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For six years, the Internet Nexus served as my technology blog, but I've since started blogging at the SuperSite Blog instead. If you're looking for the blog, please head there. --Paul
Tuesday, June 19, 2007
iPhone roundupSince I've been away for a few days, I went back to see what's happening with the iPhone. Here are some relevant stories:
Despite all the hype, iPhone details are still scarce for would-be buyers (Boston Globe)
The most-hyped phone in history goes on sale at 6 p.m. June 29 -- a product launch turned cultural watershed that has created tremendous expectations. An estimated 19 million Americans have "strong interest" in buying the phone that Apple Inc. has promoted as a "breakthrough Internet device."Confusing and stupid. The iPhone launch is going to be a mess. And a huge, huge success.
iPhone Delivers Up to Eight Hours of Talk Time (Apple PR)
Apple announced that iPhone will deliver significantly longer battery life when it ships on June 29 than was originally estimated when iPhone was unveiled in January. iPhone will feature up to 8 hours of talk time, 6 hours of Internet use, 7 hours of video playback or 24 hours of audio playback.*That asterix is important, as Apple's battery life estimates are always on the very positive end of the scale. Still, more is good. So to speak.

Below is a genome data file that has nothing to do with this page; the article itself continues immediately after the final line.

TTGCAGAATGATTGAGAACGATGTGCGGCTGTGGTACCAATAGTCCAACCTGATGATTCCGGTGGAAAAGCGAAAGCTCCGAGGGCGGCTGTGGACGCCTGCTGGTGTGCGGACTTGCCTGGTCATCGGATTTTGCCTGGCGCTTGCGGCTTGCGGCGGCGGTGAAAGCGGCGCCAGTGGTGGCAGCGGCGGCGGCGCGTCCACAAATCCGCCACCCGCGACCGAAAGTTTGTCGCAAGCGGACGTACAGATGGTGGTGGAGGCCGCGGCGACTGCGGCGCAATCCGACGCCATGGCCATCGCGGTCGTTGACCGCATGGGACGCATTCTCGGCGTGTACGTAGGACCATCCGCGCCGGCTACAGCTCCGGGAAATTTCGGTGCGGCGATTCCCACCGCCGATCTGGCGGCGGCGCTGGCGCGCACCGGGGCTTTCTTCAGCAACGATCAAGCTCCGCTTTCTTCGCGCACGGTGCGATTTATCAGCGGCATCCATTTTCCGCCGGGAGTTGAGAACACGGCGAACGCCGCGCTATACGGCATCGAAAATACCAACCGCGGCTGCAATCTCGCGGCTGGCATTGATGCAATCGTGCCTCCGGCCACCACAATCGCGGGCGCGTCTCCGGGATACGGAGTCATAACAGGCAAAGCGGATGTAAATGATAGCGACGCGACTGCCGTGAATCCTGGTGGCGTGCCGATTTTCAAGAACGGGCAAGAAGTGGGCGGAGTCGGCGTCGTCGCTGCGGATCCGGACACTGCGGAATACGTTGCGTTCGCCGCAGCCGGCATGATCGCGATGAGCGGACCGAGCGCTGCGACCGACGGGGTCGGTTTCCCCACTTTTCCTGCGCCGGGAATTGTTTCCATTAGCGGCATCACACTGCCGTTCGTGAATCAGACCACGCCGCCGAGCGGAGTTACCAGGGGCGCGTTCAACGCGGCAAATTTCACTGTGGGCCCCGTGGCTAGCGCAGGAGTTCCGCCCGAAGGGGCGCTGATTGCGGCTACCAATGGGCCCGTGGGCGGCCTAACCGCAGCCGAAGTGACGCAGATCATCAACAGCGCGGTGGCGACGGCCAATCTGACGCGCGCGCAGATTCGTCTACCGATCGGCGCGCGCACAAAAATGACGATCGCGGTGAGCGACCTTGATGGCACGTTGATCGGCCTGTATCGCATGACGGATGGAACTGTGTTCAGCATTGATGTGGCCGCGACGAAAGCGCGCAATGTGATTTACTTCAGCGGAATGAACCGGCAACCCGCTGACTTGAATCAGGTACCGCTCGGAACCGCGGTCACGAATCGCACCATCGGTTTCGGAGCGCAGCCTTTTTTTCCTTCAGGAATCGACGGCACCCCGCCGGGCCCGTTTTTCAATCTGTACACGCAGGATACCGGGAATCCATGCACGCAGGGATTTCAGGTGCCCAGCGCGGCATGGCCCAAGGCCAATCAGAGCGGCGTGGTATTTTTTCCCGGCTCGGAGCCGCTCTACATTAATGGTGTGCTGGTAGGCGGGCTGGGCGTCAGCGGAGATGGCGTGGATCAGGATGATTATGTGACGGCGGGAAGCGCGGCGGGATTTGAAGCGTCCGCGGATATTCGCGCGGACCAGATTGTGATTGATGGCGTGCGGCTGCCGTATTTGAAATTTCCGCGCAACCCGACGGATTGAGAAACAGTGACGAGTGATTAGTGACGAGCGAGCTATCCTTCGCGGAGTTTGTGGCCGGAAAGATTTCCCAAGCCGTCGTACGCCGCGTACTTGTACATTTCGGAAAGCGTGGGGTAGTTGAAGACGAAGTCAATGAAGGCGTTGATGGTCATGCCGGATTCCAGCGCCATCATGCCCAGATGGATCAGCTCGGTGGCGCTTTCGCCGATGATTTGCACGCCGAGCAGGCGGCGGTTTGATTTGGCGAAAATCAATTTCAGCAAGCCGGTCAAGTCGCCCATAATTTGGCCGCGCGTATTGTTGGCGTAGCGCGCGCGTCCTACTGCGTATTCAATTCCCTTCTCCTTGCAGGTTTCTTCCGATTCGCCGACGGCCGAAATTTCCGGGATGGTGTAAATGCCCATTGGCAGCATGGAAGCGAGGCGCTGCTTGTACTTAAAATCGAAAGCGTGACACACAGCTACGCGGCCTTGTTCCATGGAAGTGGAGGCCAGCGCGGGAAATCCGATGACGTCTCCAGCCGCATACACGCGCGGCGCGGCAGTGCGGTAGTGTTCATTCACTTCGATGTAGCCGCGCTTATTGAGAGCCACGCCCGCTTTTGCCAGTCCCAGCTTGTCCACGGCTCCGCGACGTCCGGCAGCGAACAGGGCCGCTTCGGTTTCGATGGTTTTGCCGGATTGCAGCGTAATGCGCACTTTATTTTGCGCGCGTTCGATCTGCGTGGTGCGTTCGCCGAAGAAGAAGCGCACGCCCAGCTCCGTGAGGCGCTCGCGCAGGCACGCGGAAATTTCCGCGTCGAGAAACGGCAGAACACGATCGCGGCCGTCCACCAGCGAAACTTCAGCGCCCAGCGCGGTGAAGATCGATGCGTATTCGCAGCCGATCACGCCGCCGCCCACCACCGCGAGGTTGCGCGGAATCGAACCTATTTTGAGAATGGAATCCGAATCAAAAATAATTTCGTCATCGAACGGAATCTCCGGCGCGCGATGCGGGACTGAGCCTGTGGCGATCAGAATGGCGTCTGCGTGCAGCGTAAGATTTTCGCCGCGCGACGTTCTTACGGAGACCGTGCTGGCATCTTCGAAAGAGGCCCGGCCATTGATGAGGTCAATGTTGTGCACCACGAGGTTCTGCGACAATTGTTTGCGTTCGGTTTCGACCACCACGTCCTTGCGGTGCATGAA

iPhone developers camp slated for early July (AppleInsider)
A group of volunteer designers and developers plan to team up in the Bay Area early next month to host the first ever iPhone Developer Camp, a non-commercial event aimed at making the Web a better place for Apple Inc.'s upcoming mobile handset.Neat. I'm intrigued by iPhone development, but I'd love to see Apple host an iPhone-specific WWDC this year.
Mass Consumer Adoption of the iPhone Not a Certainty (IDC)
The price of the device itself and the cost of switching carriers may dampen the demand for Apple's iPhone, according to a survey conducted by IDC.Those are good reasons. I think the lack of a real keyboard is an even bigger problem: The two biggest markets for smart phones--business users and youngsters who send text messages all day long--need real keyboards, sorry. You can't touch type on a screen without staring at what you're typing. AT&T's network, too, is a joke, though Wi-Fi capabilities could help offset that issue.Permalink ]